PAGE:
House Judiciary Committee OKs harsher penalties for disarming an officer
State Rep. Mike Mueller’s bipartisan plan to increase penalties for criminals who disarm – or attempt to disarm – a police officer was approved today by the House Judiciary Committee.
Mueller’s legislation was inspired by the tragic death of Oak Park Police Officer Mason Samborski, a Howell native who was killed on Dec. 28, 2008, by a suspect who took his firearm and executed him after he had become incapacitated during a struggle with the suspect.
“I’m pleased to see the members of the committee believe in this plan as much as I do,” said Mueller, a recently retired sheriff’s deputy. “We must stand up for our law enforcement officers who put themselves in harm’s way to protect the general public each day.”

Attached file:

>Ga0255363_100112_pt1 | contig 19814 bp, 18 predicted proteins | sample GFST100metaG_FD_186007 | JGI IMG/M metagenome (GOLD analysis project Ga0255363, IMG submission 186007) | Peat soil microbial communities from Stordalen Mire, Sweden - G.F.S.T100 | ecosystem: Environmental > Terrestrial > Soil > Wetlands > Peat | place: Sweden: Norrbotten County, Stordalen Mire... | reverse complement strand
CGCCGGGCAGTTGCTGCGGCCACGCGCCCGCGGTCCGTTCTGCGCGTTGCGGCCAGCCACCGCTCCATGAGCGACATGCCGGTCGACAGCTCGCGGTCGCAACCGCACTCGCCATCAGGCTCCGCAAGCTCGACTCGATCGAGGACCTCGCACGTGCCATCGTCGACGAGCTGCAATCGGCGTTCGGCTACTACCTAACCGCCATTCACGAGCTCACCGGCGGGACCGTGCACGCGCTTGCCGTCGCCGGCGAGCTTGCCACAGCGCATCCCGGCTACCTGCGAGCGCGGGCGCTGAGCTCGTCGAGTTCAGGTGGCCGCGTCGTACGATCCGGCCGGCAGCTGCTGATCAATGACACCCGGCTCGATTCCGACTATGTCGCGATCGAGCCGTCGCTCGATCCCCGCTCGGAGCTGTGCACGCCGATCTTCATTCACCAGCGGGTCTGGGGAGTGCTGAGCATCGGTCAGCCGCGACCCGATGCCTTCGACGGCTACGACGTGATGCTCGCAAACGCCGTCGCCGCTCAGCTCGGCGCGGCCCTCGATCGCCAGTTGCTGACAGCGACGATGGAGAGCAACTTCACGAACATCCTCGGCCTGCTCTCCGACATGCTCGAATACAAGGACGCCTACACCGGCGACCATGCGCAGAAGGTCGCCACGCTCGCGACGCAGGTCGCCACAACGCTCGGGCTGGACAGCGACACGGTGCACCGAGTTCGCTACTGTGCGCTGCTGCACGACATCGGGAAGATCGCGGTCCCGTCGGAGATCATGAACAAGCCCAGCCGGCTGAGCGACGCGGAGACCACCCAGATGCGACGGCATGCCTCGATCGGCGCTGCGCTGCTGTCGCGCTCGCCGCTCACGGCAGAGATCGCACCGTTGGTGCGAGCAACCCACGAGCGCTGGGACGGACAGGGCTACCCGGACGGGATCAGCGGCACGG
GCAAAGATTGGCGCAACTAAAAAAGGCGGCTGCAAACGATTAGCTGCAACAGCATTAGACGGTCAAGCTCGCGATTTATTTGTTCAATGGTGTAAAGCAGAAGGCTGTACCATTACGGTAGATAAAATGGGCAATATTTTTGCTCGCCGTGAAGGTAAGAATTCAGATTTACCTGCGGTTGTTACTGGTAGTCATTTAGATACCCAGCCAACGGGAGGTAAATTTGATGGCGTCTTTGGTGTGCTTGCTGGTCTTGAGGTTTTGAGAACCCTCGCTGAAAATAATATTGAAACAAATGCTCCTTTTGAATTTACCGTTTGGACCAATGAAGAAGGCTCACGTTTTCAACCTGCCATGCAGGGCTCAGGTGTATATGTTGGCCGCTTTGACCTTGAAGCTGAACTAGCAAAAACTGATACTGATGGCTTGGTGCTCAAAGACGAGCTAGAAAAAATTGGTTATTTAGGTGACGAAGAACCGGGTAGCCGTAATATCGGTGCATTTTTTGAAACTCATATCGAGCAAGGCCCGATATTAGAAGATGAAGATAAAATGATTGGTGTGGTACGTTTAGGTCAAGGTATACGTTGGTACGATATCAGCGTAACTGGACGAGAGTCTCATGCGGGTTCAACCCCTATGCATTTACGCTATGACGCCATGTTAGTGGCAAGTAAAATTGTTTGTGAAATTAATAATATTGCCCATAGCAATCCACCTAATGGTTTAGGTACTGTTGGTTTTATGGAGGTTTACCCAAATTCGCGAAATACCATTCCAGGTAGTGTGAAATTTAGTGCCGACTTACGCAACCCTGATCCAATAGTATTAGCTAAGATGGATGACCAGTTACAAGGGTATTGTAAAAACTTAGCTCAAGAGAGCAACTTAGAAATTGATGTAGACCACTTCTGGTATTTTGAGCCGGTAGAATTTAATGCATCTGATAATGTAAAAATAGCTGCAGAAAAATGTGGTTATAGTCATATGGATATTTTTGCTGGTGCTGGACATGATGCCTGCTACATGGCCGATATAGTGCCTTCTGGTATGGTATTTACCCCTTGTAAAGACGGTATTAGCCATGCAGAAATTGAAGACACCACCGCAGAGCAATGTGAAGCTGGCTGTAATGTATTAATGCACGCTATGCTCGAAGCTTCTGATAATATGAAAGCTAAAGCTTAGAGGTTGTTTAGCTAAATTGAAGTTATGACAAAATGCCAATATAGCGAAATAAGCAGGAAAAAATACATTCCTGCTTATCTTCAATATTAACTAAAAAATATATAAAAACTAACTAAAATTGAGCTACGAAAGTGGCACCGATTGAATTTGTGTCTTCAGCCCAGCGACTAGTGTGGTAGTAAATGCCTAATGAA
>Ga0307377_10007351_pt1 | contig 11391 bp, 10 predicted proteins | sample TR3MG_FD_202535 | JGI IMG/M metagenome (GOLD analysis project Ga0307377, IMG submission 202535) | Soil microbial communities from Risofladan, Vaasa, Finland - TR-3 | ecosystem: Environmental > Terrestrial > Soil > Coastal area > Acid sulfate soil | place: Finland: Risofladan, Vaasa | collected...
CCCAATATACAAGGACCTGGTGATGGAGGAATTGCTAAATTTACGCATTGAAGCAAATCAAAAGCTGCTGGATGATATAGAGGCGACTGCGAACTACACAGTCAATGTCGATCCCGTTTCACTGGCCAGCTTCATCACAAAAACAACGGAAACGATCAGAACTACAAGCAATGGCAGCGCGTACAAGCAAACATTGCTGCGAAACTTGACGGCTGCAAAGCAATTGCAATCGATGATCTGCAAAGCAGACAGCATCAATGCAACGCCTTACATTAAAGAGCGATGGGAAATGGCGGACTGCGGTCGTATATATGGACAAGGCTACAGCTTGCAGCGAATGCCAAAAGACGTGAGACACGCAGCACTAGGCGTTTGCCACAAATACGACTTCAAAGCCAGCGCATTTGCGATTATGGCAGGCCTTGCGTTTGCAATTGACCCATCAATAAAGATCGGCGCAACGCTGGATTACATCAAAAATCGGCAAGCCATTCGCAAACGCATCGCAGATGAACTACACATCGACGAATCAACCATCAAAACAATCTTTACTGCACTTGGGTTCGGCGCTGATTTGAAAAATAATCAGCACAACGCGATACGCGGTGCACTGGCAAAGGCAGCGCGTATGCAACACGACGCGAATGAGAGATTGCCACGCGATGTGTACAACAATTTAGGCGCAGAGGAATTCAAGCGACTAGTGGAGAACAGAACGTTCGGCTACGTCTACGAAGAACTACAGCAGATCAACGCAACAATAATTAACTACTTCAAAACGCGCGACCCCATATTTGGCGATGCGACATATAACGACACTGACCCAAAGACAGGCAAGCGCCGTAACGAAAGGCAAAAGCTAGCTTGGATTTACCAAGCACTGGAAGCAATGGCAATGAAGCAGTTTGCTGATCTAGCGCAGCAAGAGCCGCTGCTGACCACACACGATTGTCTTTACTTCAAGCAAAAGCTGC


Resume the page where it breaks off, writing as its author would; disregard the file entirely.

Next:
In his August committee testimony, Mueller shared that suspects have attempted to disarm him on two separate occasions throughout his career.
House Bills 4315-16 would increase the maximum sentence for attempting to disarm a police officer from a five-year felony to a 10-year felony and ups the penalty for disarming a police officer from a 10-year felony to a 20-year felony.
Democratic Rep. David LaGrand, a former prosecutor from Grand Rapids, partnered with Mueller in sponsoring the legislation.
“It’s not a partisan issue,” said Mueller, of Linden. “Our goal is to send a message that the Legislature stands with law enforcement officers.”
The plan now moves to the House floor for further consideration.